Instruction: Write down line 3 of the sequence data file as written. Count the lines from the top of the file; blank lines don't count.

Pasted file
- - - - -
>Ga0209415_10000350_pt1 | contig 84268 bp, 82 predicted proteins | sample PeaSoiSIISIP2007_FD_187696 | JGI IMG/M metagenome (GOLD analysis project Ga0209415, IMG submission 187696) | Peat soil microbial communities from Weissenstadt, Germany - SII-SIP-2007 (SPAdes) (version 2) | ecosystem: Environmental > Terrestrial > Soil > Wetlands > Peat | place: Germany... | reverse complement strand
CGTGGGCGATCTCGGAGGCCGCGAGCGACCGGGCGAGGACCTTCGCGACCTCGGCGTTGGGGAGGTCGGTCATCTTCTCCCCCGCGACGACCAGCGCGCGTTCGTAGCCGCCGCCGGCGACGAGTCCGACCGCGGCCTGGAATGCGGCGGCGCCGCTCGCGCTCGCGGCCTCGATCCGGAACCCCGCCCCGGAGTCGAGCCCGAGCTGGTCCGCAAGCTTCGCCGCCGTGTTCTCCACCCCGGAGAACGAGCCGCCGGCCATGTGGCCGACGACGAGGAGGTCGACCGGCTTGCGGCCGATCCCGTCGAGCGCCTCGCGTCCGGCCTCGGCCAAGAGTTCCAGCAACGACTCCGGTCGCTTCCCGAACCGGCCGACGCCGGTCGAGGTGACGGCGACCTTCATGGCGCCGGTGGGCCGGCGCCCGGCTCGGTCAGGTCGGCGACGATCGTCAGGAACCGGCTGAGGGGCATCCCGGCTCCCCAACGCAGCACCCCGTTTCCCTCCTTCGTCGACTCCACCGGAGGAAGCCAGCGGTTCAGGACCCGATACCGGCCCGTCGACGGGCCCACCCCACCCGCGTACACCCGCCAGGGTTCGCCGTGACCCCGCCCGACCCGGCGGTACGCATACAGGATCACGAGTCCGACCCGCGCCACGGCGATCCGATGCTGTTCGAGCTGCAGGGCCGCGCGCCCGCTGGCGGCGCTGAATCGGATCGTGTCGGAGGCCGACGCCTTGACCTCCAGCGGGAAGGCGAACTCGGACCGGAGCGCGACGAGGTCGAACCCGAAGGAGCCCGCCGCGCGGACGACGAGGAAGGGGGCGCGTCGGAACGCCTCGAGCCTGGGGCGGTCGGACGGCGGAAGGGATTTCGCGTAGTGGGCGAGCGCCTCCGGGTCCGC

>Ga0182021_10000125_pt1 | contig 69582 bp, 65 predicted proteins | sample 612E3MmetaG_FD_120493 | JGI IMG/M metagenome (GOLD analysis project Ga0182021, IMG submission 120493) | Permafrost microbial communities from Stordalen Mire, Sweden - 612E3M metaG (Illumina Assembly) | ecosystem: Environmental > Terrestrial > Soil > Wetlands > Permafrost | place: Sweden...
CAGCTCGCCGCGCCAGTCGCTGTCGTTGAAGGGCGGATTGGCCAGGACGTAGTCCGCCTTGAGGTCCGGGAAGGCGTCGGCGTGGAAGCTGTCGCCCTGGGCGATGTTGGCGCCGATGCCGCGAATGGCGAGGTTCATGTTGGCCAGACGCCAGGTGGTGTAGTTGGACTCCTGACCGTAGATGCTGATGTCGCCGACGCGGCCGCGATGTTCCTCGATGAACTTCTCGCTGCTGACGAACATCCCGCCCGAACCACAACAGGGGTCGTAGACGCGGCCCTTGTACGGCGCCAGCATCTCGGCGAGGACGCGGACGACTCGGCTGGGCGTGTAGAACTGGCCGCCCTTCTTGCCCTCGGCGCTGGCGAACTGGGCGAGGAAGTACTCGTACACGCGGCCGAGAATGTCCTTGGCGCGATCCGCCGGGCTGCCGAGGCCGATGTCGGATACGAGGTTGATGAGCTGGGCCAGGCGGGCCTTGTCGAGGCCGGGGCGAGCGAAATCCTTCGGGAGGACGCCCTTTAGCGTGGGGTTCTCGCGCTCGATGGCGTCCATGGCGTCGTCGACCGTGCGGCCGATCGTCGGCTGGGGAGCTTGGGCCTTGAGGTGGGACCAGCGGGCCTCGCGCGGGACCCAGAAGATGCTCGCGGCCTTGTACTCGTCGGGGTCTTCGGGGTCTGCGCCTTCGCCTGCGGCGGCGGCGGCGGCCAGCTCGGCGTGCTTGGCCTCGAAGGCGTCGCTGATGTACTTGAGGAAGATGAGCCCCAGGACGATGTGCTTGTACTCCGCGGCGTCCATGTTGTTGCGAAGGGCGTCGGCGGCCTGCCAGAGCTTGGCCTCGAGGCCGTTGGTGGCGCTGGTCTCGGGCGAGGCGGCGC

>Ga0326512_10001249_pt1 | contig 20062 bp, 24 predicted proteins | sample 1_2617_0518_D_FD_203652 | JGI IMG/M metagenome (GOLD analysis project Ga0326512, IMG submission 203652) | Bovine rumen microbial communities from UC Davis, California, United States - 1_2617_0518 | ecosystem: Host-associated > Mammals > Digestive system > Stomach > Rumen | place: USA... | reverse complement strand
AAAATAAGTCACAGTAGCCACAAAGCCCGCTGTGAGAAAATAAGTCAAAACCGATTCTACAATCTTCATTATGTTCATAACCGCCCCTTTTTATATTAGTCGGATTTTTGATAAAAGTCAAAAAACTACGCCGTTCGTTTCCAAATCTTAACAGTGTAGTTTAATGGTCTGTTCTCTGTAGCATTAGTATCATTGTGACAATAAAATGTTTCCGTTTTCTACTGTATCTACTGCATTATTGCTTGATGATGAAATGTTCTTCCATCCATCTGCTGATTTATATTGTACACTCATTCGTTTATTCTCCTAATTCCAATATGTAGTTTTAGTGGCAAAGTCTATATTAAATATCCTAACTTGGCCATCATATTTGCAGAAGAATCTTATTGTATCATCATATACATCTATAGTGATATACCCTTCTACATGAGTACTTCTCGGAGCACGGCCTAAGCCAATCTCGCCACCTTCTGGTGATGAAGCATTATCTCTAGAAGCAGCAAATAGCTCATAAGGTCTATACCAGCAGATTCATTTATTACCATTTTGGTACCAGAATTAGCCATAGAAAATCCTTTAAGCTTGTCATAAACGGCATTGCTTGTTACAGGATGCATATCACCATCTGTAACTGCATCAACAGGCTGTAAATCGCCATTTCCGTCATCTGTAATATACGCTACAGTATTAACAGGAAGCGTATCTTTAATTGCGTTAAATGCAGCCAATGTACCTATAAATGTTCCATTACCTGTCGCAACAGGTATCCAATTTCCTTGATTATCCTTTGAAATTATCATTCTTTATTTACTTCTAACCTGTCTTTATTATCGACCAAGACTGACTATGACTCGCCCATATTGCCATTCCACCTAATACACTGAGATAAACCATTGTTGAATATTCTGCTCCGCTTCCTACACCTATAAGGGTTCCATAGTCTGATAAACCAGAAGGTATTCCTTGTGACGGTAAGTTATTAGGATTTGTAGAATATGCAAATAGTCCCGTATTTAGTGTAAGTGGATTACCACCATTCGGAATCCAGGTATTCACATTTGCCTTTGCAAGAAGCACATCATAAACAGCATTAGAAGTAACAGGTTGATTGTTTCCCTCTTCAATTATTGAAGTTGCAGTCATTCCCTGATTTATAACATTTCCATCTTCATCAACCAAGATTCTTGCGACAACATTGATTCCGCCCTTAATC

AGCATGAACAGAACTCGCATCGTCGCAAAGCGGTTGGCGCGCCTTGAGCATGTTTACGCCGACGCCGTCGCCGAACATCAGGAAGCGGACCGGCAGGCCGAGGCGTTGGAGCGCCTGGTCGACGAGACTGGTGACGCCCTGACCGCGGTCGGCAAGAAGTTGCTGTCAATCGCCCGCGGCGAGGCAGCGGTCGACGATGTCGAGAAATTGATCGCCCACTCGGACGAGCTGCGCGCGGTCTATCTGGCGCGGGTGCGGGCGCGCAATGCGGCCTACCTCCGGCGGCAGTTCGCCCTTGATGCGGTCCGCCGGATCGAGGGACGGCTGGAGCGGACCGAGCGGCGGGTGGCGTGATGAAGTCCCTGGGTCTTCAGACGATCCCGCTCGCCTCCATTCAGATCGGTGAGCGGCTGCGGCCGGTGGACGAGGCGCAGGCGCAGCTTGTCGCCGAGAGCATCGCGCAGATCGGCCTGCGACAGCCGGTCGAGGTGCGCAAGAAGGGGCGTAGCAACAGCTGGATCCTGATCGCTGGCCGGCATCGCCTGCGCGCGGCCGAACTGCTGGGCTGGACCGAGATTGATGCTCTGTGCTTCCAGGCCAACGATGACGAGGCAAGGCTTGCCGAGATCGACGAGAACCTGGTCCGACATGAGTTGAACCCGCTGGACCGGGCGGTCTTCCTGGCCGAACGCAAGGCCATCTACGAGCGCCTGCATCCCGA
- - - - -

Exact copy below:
>Ga0182021_10000125_pt1 | contig 69582 bp, 65 predicted proteins | sample 612E3MmetaG_FD_120493 | JGI IMG/M metagenome (GOLD analysis project Ga0182021, IMG submission 120493) | Permafrost microbial communities from Stordalen Mire, Sweden - 612E3M metaG (Illumina Assembly) | ecosystem: Environmental > Terrestrial > Soil > Wetlands > Permafrost | place: Sweden...